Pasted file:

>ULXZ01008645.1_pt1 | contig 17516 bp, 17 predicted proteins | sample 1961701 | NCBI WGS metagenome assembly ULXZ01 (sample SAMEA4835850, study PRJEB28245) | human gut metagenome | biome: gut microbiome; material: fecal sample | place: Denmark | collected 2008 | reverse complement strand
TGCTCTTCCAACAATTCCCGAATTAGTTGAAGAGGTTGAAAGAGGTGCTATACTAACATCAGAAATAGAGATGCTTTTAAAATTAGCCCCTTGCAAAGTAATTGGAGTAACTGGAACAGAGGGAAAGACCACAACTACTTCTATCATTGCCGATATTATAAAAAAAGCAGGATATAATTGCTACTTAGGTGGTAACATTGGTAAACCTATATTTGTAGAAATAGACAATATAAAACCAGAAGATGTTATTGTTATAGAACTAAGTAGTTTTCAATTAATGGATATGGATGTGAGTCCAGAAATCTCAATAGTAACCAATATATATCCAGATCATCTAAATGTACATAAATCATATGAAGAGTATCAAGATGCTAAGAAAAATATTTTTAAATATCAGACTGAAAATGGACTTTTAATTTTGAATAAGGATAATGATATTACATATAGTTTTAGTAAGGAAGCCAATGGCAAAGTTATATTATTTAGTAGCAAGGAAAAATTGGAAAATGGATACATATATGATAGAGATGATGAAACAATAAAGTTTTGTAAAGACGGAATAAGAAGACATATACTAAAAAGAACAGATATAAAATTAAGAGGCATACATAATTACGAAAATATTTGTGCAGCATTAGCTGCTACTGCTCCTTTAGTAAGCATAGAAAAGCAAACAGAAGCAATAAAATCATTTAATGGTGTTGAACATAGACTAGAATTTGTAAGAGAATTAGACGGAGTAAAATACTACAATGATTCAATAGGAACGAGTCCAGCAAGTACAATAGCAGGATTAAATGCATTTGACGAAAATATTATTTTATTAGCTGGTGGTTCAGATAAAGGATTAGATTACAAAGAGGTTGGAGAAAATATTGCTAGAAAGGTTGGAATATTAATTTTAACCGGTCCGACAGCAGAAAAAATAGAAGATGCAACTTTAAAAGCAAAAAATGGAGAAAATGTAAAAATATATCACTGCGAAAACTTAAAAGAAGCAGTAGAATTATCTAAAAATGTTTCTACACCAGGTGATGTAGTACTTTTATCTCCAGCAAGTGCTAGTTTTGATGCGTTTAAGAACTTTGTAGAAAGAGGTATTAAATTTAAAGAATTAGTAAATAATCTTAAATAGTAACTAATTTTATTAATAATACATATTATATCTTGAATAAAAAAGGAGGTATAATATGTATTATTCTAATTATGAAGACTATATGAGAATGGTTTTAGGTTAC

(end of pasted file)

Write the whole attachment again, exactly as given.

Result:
>ULXZ01008645.1_pt1 | contig 17516 bp, 17 predicted proteins | sample 1961701 | NCBI WGS metagenome assembly ULXZ01 (sample SAMEA4835850, study PRJEB28245) | human gut metagenome | biome: gut microbiome; material: fecal sample | place: Denmark | collected 2008 | reverse complement strand
TGCTCTTCCAACAATTCCCGAATTAGTTGAAGAGGTTGAAAGAGGTGCTATACTAACATCAGAAATAGAGATGCTTTTAAAATTAGCCCCTTGCAAAGTAATTGGAGTAACTGGAACAGAGGGAAAGACCACAACTACTTCTATCATTGCCGATATTATAAAAAAAGCAGGATATAATTGCTACTTAGGTGGTAACATTGGTAAACCTATATTTGTAGAAATAGACAATATAAAACCAGAAGATGTTATTGTTATAGAACTAAGTAGTTTTCAATTAATGGATATGGATGTGAGTCCAGAAATCTCAATAGTAACCAATATATATCCAGATCATCTAAATGTACATAAATCATATGAAGAGTATCAAGATGCTAAGAAAAATATTTTTAAATATCAGACTGAAAATGGACTTTTAATTTTGAATAAGGATAATGATATTACATATAGTTTTAGTAAGGAAGCCAATGGCAAAGTTATATTATTTAGTAGCAAGGAAAAATTGGAAAATGGATACATATATGATAGAGATGATGAAACAATAAAGTTTTGTAAAGACGGAATAAGAAGACATATACTAAAAAGAACAGATATAAAATTAAGAGGCATACATAATTACGAAAATATTTGTGCAGCATTAGCTGCTACTGCTCCTTTAGTAAGCATAGAAAAGCAAACAGAAGCAATAAAATCATTTAATGGTGTTGAACATAGACTAGAATTTGTAAGAGAATTAGACGGAGTAAAATACTACAATGATTCAATAGGAACGAGTCCAGCAAGTACAATAGCAGGATTAAATGCATTTGACGAAAATATTATTTTATTAGCTGGTGGTTCAGATAAAGGATTAGATTACAAAGAGGTTGGAGAAAATATTGCTAGAAAGGTTGGAATATTAATTTTAACCGGTCCGACAGCAGAAAAAATAGAAGATGCAACTTTAAAAGCAAAAAATGGAGAAAATGTAAAAATATATCACTGCGAAAACTTAAAAGAAGCAGTAGAATTATCTAAAAATGTTTCTACACCAGGTGATGTAGTACTTTTATCTCCAGCAAGTGCTAGTTTTGATGCGTTTAAGAACTTTGTAGAAAGAGGTATTAAATTTAAAGAATTAGTAAATAATCTTAAATAGTAACTAATTTTATTAATAATACATATTATATCTTGAATAAAAAAGGAGGTATAATATGTATTATTCTAATTATGAAGACTATATGAGAATGGTTTTAGGTTAC